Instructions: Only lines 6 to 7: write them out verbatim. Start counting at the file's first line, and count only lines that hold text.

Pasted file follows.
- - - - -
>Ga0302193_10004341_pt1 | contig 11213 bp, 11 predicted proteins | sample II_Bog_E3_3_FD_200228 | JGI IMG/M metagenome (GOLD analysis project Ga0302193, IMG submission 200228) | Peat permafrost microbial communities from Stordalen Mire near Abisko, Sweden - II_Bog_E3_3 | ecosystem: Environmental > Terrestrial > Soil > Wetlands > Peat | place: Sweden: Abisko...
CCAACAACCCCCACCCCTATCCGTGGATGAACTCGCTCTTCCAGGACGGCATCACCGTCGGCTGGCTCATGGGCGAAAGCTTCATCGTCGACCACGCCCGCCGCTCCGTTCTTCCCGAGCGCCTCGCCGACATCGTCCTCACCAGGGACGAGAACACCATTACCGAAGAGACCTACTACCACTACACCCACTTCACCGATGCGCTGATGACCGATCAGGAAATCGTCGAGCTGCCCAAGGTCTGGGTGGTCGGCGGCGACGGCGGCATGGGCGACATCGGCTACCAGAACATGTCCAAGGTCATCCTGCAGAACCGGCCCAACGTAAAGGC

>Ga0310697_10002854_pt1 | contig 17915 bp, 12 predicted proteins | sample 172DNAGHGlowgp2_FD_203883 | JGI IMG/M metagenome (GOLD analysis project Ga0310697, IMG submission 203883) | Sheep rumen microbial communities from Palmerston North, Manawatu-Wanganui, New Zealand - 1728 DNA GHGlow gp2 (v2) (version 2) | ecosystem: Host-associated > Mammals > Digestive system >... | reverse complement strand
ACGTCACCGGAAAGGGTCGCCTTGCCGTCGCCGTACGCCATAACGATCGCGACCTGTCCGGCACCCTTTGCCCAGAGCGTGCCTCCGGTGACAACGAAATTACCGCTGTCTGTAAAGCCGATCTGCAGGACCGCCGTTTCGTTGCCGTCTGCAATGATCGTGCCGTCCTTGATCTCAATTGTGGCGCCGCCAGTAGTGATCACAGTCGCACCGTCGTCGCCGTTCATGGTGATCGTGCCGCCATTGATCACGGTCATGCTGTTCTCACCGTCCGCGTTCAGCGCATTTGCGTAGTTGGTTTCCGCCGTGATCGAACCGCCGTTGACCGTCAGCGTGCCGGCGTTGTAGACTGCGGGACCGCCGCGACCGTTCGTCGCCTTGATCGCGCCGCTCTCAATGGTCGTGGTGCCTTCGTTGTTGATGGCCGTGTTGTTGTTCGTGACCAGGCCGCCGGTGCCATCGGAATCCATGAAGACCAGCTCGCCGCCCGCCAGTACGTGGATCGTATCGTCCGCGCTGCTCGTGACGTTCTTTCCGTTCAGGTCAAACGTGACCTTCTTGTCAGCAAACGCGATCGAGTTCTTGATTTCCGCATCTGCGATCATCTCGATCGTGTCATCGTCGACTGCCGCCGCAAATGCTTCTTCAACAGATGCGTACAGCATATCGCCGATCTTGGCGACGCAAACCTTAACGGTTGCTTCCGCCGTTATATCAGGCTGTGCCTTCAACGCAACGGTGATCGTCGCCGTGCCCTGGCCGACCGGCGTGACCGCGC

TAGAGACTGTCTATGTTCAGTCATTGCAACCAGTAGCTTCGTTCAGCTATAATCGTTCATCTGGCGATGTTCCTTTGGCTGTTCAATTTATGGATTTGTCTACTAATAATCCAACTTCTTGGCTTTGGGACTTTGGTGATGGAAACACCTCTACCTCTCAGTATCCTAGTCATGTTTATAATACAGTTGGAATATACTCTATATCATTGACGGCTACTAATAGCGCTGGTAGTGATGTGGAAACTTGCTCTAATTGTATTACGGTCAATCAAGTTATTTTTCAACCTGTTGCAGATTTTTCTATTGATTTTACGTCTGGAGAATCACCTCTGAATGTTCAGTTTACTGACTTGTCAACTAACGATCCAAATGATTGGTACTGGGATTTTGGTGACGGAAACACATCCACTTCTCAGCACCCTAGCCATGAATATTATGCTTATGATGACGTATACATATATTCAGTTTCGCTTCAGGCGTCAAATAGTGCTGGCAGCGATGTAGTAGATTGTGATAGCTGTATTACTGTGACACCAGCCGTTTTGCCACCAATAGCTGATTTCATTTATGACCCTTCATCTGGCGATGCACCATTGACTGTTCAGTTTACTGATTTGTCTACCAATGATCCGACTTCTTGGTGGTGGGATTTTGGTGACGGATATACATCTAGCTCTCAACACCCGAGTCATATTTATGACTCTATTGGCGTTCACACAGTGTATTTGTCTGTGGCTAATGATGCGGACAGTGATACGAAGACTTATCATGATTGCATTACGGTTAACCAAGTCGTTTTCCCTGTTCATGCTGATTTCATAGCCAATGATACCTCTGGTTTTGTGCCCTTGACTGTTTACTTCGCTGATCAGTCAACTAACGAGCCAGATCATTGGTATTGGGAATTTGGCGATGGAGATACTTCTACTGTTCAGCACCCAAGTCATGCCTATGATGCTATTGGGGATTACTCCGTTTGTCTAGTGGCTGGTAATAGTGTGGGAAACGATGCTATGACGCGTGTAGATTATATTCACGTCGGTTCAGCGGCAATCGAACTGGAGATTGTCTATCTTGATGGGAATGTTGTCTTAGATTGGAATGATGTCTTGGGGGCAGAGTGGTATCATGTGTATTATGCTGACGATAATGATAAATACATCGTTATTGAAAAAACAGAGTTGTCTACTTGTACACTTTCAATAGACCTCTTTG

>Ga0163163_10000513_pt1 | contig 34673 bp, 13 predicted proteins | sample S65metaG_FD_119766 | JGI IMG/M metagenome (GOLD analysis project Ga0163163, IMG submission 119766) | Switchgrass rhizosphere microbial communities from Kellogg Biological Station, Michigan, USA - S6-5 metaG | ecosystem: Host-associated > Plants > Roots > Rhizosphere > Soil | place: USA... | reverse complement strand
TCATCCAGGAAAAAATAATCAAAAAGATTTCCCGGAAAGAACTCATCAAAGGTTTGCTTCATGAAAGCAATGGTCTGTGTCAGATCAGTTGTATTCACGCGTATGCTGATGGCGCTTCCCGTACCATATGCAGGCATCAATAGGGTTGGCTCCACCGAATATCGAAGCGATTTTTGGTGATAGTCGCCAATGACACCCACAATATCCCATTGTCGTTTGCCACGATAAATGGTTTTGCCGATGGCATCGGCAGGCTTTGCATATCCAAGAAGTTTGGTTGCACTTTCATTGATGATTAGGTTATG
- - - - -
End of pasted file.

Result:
>Ga0163163_10000513_pt1 | contig 34673 bp, 13 predicted proteins | sample S65metaG_FD_119766 | JGI IMG/M metagenome (GOLD analysis project Ga0163163, IMG submission 119766) | Switchgrass rhizosphere microbial communities from Kellogg Biological Station, Michigan, USA - S6-5 metaG | ecosystem: Host-associated > Plants > Roots > Rhizosphere > Soil | place: USA... | reverse complement strand
TCATCCAGGAAAAAATAATCAAAAAGATTTCCCGGAAAGAACTCATCAAAGGTTTGCTTCATGAAAGCAATGGTCTGTGTCAGATCAGTTGTATTCACGCGTATGCTGATGGCGCTTCCCGTACCATATGCAGGCATCAATAGGGTTGGCTCCACCGAATATCGAAGCGATTTTTGGTGATAGTCGCCAATGACACCCACAATATCCCATTGTCGTTTGCCACGATAAATGGTTTTGCCGATGGCATCGGCAGGCTTTGCATATCCAAGAAGTTTGGTTGCACTTTCATTGATGATTAGGTTATG